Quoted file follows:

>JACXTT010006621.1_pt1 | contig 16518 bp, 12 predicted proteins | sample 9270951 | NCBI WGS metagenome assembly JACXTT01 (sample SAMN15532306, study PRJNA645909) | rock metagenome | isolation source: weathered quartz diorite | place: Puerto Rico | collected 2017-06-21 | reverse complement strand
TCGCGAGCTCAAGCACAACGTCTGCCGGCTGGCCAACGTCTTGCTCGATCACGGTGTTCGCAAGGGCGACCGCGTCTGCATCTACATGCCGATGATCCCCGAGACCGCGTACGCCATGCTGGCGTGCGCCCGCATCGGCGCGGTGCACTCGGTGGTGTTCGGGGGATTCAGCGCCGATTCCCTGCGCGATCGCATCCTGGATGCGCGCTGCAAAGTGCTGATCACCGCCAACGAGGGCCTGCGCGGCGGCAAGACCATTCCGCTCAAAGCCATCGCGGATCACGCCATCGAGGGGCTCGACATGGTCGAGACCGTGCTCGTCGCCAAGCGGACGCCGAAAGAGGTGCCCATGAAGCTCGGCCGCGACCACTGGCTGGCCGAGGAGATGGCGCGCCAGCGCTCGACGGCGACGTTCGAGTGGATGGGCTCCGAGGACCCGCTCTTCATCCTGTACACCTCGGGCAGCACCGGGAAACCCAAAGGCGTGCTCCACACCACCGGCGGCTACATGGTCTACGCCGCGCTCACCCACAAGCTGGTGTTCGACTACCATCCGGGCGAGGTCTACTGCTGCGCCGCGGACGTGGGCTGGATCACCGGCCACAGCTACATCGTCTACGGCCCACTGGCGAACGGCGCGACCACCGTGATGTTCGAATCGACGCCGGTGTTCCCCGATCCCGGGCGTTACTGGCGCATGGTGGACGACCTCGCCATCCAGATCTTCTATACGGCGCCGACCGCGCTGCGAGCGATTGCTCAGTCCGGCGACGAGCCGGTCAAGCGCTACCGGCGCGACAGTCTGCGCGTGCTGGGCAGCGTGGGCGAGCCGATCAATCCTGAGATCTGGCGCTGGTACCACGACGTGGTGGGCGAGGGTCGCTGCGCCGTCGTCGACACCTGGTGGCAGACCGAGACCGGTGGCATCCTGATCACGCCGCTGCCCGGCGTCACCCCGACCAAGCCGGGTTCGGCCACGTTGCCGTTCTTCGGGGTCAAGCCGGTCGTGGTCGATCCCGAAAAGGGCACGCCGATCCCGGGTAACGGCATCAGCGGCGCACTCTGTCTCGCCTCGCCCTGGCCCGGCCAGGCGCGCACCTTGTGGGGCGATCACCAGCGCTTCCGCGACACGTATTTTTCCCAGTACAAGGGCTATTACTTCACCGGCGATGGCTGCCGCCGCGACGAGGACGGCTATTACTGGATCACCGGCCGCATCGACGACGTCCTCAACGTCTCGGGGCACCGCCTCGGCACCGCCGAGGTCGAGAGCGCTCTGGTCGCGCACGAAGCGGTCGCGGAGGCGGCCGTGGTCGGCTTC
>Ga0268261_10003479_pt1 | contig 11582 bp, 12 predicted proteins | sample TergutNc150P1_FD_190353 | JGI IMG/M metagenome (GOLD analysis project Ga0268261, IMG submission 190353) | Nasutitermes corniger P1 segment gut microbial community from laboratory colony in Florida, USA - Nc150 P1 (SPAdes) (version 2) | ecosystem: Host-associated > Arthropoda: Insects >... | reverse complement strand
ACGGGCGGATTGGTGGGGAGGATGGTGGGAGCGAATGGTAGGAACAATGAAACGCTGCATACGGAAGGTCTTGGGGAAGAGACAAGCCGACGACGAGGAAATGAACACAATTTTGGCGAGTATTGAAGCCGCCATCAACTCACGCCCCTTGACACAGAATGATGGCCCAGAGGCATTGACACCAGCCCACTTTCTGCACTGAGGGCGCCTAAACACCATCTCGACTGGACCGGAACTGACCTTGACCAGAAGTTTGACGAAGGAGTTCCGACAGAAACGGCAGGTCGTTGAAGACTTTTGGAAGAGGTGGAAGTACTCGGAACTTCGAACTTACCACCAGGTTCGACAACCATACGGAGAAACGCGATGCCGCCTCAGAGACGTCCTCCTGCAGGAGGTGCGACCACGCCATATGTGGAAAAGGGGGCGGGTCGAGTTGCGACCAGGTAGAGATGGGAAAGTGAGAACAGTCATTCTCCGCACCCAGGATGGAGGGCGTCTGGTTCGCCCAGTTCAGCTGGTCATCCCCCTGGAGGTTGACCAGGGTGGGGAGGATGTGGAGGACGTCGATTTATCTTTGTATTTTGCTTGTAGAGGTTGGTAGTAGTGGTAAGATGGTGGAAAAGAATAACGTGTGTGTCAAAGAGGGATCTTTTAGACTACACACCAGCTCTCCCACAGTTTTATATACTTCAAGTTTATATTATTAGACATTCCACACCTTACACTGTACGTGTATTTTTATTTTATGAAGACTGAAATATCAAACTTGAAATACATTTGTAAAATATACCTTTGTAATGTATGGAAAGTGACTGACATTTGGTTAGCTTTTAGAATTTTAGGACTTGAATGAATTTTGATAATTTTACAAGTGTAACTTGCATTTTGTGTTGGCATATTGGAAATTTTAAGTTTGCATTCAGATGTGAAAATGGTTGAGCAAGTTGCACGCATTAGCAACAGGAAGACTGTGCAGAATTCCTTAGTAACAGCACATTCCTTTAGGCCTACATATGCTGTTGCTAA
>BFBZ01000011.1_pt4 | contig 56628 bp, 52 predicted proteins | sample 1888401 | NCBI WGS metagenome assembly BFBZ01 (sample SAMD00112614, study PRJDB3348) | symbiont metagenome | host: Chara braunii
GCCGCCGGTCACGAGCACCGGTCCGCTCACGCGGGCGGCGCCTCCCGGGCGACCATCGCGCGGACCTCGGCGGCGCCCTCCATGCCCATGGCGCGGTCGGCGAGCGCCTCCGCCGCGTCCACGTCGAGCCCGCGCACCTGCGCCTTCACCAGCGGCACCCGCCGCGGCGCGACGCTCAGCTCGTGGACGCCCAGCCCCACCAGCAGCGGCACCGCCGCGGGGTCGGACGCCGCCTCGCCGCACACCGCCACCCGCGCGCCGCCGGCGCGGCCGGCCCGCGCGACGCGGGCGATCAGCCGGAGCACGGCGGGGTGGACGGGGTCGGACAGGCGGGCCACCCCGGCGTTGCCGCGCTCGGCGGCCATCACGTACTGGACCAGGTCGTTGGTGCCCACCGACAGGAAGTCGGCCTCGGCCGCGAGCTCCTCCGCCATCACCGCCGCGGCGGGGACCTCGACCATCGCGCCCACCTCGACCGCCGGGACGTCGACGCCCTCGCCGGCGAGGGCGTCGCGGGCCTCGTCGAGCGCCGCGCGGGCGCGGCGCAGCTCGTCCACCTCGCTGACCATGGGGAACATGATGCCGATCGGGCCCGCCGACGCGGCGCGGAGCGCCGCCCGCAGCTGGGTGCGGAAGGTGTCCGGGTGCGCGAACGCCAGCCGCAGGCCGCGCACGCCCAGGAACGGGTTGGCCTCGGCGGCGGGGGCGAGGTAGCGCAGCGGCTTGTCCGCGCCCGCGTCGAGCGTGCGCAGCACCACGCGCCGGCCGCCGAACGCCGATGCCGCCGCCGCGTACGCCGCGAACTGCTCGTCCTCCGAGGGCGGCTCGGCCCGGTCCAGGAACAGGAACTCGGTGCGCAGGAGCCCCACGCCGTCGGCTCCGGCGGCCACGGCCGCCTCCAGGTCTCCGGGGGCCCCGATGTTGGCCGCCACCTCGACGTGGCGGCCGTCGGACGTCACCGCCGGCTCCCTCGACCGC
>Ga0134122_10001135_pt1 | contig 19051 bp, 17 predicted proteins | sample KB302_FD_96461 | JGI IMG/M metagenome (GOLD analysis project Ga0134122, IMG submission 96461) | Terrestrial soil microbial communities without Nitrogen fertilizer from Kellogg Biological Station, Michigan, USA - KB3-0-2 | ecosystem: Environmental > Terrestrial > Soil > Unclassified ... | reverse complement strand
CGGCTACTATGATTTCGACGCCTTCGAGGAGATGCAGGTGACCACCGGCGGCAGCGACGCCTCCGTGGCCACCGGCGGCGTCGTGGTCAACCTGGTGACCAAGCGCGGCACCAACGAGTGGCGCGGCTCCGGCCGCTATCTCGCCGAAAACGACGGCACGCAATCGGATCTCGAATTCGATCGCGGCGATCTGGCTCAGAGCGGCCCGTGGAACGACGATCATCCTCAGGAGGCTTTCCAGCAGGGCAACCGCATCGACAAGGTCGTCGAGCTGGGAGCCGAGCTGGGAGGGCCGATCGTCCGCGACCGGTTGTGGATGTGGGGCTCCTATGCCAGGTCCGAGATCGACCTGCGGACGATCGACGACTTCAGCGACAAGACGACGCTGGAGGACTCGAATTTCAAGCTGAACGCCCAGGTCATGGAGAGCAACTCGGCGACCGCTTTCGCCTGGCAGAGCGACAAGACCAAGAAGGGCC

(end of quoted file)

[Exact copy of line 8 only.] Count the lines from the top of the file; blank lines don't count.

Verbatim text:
CGGCTACTATGATTTCGACGCCTTCGAGGAGATGCAGGTGACCACCGGCGGCAGCGACGCCTCCGTGGCCACCGGCGGCGTCGTGGTCAACCTGGTGACCAAGCGCGGCACCAACGAGTGGCGCGGCTCCGGCCGCTATCTCGCCGAAAACGACGGCACGCAATCGGATCTCGAATTCGATCGCGGCGATCTGGCTCAGAGCGGCCCGTGGAACGACGATCATCCTCAGGAGGCTTTCCAGCAGGGCAACCGCATCGACAAGGTCGTCGAGCTGGGAGCCGAGCTGGGAGGGCCGATCGTCCGCGACCGGTTGTGGATGTGGGGCTCCTATGCCAGGTCCGAGATCGACCTGCGGACGATCGACGACTTCAGCGACAAGACGACGCTGGAGGACTCGAATTTCAAGCTGAACGCCCAGGTCATGGAGAGCAACTCGGCGACCGCTTTCGCCTGGCAGAGCGACAAGACCAAGAAGGGCC